Consider the map $z \mapsto z^2$ of the unit circle in the complex plane. This gives us a fibration $S^1 \to S^1$ of degree two. If you travel around the target circle once then this will take you to $-1$ in the source circle. You really need to run around the target circle twice to obtain an honest loop in the source circle.

Now consider the fibration $S^2 \to {\bf R}P^2$ given by identifying antipodal points. The intuition from the paragraph above applies again. You need to go around any non-trivial loop in ${\bf R}P^2$ twice to obtain an honest loop in $S^2$, which is then of course contractible because $S^2$ is simply connected. If you only travel once, you'll get a half-circle in $S^2$ connecting antipodal points and you can check yourself that there's no way to shrink this half-circle to a point.

Here's another way to look at why some loops in RP2 are contractible and some aren't, without referring to quotient spaces. In particular, we can visualize (without rigorous proof) a closed loop that is not contractible, but whose "double" is contractible.

Instead of considering quotient spaces, we can think of RP2 as the collection of lines through the origin in R3. We can represent these as the lines connecting antipodal points in the unit sphere. So in this view a point in RP2 is a line in the unit sphere through the origin:

We have to shift perspective here - this line (in the sphere) is a point in RP2. And a line in RP2 is a fan-like "sequence" of lines (in the sphere), all of which are "touching". For example, drawing a line in RP2 could look something like this:

It starts out as a single point in RP2 which is a line in the unit sphere, and then extends out to form a line in RP2.

One type of (contractible) loop looks like a cone:

Note that this is a closed loop because the very first point (the red line) of the path (the cone) is the same as the very last point (the same red line at the very end of the cone) of the path. You can see the loop in the more "traditional" viewpoint as the circle at the top of the cone, where the cone touches the unit sphere. In the square-with-opposite-sides-identified viewpoint this would be the equivalent of a simple loop drawn within the body of the square (does not cross the boundary at all). You can tell it's contractible because, well, it's easy to contract it to a point - we simply shrink the loop - that is "narrow" the cone - until it becomes just a single line (which of course in RP2 is a point):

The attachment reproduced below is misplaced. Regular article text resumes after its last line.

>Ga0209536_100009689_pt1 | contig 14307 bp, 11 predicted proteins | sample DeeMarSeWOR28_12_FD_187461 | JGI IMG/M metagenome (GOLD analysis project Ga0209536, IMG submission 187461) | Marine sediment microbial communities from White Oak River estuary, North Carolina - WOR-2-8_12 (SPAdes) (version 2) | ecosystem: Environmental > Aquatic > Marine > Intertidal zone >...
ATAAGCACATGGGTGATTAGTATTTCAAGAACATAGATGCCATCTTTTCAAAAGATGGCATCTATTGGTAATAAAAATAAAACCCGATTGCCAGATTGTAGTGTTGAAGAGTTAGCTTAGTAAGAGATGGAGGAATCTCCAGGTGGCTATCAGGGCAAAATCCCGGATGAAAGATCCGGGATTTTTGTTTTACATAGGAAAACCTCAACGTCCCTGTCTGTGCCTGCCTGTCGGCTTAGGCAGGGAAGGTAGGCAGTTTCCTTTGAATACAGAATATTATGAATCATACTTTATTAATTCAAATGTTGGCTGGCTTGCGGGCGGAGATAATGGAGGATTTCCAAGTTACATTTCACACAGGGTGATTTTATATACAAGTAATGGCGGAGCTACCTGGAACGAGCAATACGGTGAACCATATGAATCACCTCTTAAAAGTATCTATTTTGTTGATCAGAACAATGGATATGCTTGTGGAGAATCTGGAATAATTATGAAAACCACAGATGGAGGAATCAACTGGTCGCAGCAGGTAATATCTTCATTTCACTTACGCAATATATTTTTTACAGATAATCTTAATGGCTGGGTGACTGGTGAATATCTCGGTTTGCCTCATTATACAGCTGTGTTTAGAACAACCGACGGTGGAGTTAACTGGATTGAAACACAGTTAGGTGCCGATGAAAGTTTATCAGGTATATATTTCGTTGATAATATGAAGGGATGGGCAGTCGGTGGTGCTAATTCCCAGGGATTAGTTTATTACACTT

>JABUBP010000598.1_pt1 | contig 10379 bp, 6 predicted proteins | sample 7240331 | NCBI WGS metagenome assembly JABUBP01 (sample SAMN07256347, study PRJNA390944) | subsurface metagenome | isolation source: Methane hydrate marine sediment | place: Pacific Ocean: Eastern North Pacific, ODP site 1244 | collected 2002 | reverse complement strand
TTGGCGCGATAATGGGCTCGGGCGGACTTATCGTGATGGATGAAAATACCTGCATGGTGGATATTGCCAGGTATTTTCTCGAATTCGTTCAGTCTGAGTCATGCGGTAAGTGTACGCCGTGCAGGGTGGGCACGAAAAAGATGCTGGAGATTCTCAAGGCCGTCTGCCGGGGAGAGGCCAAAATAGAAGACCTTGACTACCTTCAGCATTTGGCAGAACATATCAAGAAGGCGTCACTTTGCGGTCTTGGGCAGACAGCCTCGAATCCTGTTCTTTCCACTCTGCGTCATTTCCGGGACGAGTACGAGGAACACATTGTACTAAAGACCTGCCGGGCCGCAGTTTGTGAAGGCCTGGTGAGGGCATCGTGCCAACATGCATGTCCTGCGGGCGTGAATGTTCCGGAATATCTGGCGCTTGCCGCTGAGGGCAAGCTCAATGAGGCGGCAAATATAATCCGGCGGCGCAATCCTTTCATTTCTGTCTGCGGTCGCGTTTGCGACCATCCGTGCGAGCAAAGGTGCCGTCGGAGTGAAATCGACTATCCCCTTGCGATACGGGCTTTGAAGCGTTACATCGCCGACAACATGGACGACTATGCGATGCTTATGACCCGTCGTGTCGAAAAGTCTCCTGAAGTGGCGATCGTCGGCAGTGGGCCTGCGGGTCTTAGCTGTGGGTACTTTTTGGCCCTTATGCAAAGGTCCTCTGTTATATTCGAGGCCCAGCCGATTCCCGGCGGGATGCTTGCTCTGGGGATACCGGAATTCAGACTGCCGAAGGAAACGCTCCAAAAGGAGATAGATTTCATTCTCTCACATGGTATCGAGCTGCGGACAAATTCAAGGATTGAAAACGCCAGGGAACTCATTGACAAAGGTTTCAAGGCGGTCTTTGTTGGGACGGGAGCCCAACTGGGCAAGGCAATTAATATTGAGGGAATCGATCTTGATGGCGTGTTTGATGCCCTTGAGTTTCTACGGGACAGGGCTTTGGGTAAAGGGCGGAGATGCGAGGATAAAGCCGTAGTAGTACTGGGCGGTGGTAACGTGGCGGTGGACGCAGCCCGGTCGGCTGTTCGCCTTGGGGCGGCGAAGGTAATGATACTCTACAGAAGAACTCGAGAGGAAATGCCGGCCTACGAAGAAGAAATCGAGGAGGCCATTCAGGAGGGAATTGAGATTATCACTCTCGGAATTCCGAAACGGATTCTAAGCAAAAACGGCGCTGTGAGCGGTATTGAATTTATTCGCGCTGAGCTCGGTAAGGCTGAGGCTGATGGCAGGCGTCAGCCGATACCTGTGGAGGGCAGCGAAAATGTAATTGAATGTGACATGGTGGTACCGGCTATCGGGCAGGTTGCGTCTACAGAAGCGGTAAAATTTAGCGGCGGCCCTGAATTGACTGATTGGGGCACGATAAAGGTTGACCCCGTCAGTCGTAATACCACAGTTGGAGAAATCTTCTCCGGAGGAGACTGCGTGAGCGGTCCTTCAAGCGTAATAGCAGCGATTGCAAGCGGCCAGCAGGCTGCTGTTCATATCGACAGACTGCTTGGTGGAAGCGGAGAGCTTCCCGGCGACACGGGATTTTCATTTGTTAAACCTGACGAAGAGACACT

So that's all well and good. Now let's visualize a non-contractible loop. First let's start with a "half-circle" in RP2: a curved path whose ends do not touch. This looks like a half-cone:

Notice how the very first red line represents the start point of this path in RP2, whereas the very last dark green line represents the end point of the path. They are very much not the same line, which is why this is not a closed path (not a full cone). And if you look on the surface of the sphere you can see a half-circle like path which is again not a closed loop.

Next, consider what happens when we "flatten" this cone:

The two end points (the red and green lines at the edges of the cone) get closer and closer together until they finally touch (when we form a "flat cone"). Since they're touching, this is now a closed loop. In the squares-with-opposite-sides-identified viewpoint this would be a loop that crosses the boundary once.

If you spend some time imagining how to contract this loop (i.e. cone in the unit sphere) to a point (i.e. a line), you may just convince yourself that this cannot be done. In particular, note that if we try to "shrink the cone" like we did for the full loops (full cones) above then the path breaks - we get a half-cone again which is not a closed loop:

So by trying to shrink the cone/loop we broke the loop. It's interesting to try to imagine what happens if you tried to "raise" this flat cone's edges towards the top of the sphere starting at one point (any point), and then propagating this change outward in two opposite directions along the edges of the flat cone:

It works great until you reach two antipodal points on the edge of the flat cone (our starting point the red line and our ending point the green line) at which point the "rising wave" from one side wants to twist the line in one sense (move the point in one direction), whereas the "rising wave" from the other side wants to twist the same line in another sense (move the same point in a different direction), resulting in a "tear" (the red line and the green line are no longer touching). Ultimately this feels like a problem of orientability: we have two different paths from where the wave starts to the red/green lines, which are the same when the cone is flat. But propagating that wave along the two paths results in two different directions of "up", causing the tear.

It's instructive to see a similar construction that starts with a full-cone / closed-loop. Flattening it gives us a similar "flat-cone":

Note however that each line/point in this flat-cone/closed-loop is represented twice! You can see it for example in how the dark red line of the cone meets the dark-green line opposite it when the cone flattens out completely. In the squares-with-opposite-sides-identified viewpoint this would be a loop that crosses the boundary twice.

Now if we just do the exact same process backwards we can see that this path can be shrunk to a point just fine, by narrowing the cone into a line:

The path/cone does not break when we do this. Unlike the flattened half-cone, since every point is accounted for twice in the loop, we can push one "up" and one "down" without tearing, giving us the two opposing sides of the cone.

I like this viewpoint because no points are singled out as "special", unlike the quotient space formulation where it feels like the boundary plays some mysterious role. And we see the issue of orientability more directly (as the animation of the wave propagating in two directions shows). To address your idea that there must be a hole: it's more like that there's a global twist in the space, that causes certain loops to have their ends touching, but in a "twisted" way. You cannot shrink it because the twist is still there and will ultimately cause a tear. But if you wrap it around twice the double "twist" cancels itself out, and shrinking becomes possible.